I use to feel really awkward on stage. I didn’t know what to do with my body and when you’re too self-aware it gets in the ways, it gets in your head too much.  I learned it; you just keep growing into who you are. Playing on the tour and when you play a lot of shows you find out what makes yourself powerful, sexy and comfortable and what makes you feel weird.  A lot of different factors come into play like the audience their energy, the sound, your mindset, how you wake up in the morning. I know Beyonce said she hopes someone pisses her off before the show so she gets more energy when she’s mad.  Sometime that’s true too. The road has made me.


Your music and style seem to welcome a Rock n’ Roll lifestyle and spirit with that “sex, drugs and rock n’ roll” mentality, not necessarily that you endorse any of that though. Do you embrace the idea that Rock music should have that edge and do you think it’s missing in today’s scene?

Rock n’ Roll is about the music. The lifestyle is up to whoever the person is.  The ‘80’s were crazy. The Sunset Strip ya know, The Classic Rock area was crazy.  You don’t see that kinda debauchery any more, people won’t work with someone who’s a loose cannon as much.  If you want a career that last a long time you have to take care of yourself.  I think it’s a stereotype. I think that Rock n’ Roll and the passionate Rock n’ Roll comes from the energy of the live performance, the songs that you write. It should always be about the music not about what someone thinks a stereotype should be. My band and I have a good time. We’re grownups.  We have fun, but nobody’s shooting up in the bathroom and we don’t endorse that behavior.  I get concerned for people when they go that route because it’s sad because of the addiction taking hold of someone because if you need to drink that way you do it can kill you.  It’s something we don’t advocate at all. Will have a beer after the show but that’s harmless, ya know.


I wasn’t really saying you were promoting that, you are a free spirit on stage and have that Rock n’ Roll sort of edge. I think a lot of bands are afraid to kind of maybe explore on stage. They are more mainstream so that’s what I meant.

I know, The aggressiveness, the intensity on stage, the edge, and some people are more chill.  Some people don’t like to move around as much.  Some people don’t freak out as much as we do (laughs) but it’s the songs that gets everyone hyped.


Your latest album ROCKISDEAD which came out last year is full of Blues and Hard Rock tunes.  What was the writing process for you and where did you get your inspiration?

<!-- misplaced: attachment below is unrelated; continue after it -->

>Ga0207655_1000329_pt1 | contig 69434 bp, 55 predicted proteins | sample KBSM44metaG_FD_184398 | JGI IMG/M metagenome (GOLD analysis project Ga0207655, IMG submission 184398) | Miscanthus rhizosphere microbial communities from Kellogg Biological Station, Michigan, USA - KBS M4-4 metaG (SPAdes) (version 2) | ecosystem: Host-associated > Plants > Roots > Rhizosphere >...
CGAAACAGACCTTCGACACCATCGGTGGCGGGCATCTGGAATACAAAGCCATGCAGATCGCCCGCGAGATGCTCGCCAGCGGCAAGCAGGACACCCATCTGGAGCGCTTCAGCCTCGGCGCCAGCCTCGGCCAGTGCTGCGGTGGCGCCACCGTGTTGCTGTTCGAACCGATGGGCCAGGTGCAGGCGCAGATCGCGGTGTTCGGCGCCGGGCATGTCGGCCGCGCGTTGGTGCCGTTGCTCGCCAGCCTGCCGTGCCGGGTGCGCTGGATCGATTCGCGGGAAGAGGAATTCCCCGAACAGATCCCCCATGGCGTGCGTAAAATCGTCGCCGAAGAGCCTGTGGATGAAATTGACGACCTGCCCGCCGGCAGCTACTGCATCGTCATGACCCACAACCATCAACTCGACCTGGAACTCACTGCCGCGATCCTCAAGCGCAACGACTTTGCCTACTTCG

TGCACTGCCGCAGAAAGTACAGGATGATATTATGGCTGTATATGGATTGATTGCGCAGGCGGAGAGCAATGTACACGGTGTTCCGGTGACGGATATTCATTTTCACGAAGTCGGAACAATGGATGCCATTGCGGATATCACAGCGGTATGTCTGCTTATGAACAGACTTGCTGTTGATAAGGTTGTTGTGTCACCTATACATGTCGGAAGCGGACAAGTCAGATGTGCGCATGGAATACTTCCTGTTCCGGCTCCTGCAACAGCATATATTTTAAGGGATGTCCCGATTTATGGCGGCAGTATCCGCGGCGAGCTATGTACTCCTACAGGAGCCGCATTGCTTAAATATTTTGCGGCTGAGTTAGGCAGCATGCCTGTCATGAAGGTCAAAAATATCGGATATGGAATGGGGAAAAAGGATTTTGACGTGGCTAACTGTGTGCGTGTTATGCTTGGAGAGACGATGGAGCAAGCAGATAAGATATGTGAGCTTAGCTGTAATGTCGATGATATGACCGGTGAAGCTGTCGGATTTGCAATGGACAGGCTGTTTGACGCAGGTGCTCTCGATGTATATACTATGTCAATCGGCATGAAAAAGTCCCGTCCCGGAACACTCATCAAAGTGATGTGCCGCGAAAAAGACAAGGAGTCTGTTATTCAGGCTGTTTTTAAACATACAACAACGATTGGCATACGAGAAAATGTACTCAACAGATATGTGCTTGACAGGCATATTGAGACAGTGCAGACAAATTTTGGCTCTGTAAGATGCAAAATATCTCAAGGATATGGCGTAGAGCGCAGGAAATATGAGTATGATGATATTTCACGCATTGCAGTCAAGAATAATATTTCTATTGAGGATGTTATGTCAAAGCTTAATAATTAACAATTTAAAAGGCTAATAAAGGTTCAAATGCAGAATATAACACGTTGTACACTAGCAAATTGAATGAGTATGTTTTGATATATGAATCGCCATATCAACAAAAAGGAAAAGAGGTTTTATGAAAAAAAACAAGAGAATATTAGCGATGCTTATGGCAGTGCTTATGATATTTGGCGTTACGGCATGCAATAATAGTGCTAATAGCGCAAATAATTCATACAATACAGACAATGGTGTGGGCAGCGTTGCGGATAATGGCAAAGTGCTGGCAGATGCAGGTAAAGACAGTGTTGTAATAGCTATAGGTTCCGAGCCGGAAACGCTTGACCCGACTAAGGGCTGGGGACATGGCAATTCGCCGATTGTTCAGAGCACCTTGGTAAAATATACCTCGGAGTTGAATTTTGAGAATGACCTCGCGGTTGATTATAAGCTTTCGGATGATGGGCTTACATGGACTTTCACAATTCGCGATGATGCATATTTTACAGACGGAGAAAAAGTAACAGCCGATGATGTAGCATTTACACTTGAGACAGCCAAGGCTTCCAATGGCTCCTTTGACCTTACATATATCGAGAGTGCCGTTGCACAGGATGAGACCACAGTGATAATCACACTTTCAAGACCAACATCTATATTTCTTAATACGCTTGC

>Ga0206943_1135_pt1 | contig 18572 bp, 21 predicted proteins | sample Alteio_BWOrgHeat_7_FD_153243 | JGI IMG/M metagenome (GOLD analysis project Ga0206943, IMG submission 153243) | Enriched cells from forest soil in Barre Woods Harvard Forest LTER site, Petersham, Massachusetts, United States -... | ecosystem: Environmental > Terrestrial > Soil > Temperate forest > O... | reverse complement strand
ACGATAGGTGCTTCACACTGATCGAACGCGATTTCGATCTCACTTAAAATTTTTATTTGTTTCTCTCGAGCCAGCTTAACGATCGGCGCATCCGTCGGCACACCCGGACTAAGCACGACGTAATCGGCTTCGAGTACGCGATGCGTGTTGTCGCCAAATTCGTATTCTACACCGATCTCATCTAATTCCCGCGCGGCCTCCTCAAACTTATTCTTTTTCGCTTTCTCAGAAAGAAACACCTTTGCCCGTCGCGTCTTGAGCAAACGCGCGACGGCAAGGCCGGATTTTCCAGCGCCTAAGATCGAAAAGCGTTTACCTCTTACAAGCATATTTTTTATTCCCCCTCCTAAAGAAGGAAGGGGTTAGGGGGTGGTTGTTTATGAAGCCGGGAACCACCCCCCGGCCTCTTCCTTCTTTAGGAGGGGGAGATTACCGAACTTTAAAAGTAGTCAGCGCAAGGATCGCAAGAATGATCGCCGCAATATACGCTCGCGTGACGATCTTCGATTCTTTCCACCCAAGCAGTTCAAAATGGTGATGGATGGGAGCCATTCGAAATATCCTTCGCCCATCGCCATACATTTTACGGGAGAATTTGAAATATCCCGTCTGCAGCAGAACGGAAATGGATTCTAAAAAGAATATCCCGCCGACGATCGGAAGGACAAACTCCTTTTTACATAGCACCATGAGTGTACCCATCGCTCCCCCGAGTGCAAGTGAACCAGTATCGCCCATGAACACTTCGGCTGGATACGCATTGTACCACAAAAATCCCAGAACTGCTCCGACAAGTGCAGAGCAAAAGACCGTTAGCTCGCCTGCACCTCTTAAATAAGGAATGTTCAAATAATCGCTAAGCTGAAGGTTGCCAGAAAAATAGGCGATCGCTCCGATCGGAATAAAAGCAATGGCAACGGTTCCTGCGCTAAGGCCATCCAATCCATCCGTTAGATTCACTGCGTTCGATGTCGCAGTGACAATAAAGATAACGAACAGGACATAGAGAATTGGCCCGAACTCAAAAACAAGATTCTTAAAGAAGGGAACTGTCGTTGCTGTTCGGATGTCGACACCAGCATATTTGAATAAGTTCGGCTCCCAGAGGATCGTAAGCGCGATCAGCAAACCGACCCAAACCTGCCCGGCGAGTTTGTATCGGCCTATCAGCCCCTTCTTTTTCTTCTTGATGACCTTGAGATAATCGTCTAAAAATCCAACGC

It was a mixture of things like I’d sit in the room with the producers Mark and Ian when we had our writing seasons.  Then I would have ideas on my own. I’d write on the guitar and piano, but I like hearing them when I make a track.  Mark would play a guitar riff and build a track and add to that. You know when something going to be a good song. You kinda just know if you’re trying to force it and it’s not coming together you scrap it and move on.


This goes behind the meaning of the title ROCKISDEAD.  Do you really believe “Rock is Dead”?  (laughs)

No, No…we were being funny. I just thought it was very tongue and cheek. Everyone hated it so I thought it was perfect. It’s the perfect title I love it.


So what are your plans after the tour and for this upcoming year? Will we expect any new music from you?

Yeah, when we go home we’re gonna go into the studio and keep working on the second album. And hopefully put a new single out in the near future. And I might take a vacation.


Yeah, that would be a good idea take some time off. This is the last questions. So, who are some of your favorite musical influences? How have they shaped you as a performer and artist that you are today?

I love Janis Joplin, Creedence Clearwater Revival, Dolly Parton, Michael Jackson, Aretha Franklin…I listen to a lot of oldies as a kid. I think it slips into your subconscious. I find myself pronouncing some words like John Fogerty.  I’m like why am I like that because I listen to him so much so it influences you subconsciously that way. So that’s just a few I listen to every to.


That’s great. I appreciate you taking your time.

Thank you so much